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    Quote Originally Posted by csswiz View Post
    Not really, I'm sure a lot of people wish they'd thought of it first
    That's definitely true.

    He's not showing adverts, donations etc. to make money, which is cool.

    It's just the fact that everyone is acting like it's a new thing... :P

  23. #23
    SitePoint Wizard gold trophysilver trophybronze trophy dc dalton's Avatar
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    A CSS framework? OH PLEEAASE!

    I hate frameworks for Java, PHP anything so I wouldn't touch it

  24. #24
    ☆★☆★ silver trophy vgarcia's Avatar
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    Quote Originally Posted by Michael-Martin View Post
    Is no-one else even a little annoyed that he's getting all this publicity for just putting together other people's work???
    He gives credit where it's due in multiple places (both in the Google Code page, and the Blueprint project homepage). I see nothing wrong with what he's doing. Take a chill pill buddy.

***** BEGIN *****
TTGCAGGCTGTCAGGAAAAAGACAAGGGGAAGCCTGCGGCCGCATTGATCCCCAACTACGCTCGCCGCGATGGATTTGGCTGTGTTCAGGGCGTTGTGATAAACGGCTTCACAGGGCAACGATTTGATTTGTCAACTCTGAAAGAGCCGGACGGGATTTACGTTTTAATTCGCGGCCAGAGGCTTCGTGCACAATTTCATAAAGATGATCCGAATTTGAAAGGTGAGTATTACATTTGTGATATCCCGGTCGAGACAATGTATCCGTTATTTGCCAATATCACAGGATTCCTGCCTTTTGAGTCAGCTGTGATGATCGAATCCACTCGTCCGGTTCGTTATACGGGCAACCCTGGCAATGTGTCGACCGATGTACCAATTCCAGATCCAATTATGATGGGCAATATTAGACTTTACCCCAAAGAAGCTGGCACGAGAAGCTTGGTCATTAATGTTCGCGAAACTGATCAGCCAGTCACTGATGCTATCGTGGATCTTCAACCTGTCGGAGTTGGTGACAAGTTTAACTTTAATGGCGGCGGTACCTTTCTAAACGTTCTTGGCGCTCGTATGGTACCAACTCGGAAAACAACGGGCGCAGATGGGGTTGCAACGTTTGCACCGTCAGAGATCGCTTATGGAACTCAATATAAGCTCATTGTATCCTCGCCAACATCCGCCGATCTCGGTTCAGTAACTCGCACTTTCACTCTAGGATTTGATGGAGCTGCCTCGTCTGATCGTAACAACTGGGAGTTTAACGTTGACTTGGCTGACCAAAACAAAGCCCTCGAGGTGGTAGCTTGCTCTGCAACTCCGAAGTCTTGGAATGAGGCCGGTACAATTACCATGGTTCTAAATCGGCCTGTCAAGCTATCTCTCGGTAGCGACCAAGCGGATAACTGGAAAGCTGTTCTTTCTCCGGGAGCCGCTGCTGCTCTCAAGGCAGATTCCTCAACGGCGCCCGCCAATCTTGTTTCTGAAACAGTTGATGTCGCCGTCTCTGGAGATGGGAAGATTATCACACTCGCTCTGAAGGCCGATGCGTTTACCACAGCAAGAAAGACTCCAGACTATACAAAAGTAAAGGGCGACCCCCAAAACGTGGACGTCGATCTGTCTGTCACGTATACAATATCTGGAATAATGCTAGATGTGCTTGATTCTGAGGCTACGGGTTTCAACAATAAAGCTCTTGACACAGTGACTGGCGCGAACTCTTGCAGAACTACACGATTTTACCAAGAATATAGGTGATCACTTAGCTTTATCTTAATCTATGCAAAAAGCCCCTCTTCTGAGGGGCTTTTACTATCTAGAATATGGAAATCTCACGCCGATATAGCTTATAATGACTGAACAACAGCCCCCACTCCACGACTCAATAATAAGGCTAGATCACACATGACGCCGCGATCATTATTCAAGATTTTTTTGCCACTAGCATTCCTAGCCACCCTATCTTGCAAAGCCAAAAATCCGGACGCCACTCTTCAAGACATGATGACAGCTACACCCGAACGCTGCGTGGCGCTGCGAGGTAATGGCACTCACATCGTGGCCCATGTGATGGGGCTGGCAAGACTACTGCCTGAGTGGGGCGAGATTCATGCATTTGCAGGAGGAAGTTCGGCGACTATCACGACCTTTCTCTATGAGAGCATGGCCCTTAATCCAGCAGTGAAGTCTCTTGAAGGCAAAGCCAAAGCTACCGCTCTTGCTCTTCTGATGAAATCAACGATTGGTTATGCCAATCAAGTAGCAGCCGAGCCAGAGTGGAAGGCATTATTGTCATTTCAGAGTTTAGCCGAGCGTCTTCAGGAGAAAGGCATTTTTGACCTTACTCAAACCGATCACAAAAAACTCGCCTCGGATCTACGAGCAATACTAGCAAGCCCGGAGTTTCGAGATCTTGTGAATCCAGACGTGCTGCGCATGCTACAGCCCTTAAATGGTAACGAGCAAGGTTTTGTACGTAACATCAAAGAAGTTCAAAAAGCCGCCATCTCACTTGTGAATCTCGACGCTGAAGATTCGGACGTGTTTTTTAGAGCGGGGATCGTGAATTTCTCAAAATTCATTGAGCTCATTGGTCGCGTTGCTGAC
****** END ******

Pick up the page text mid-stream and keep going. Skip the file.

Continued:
25. #25
    SitePoint Wizard jimbo_dk's Avatar
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    Quote Originally Posted by Michael-Martin View Post
    Is no-one else even a little annoyed that he's getting all this publicity for just putting together other people's work???
    Like it was said before, he's giving all the credit he possibly can to the original creators. He's just bringing them all together in an easy to use way to contribute to the community. Something I'd wished (and other developers have talked about) for a long time. What's annoying is when people make such bland accusations.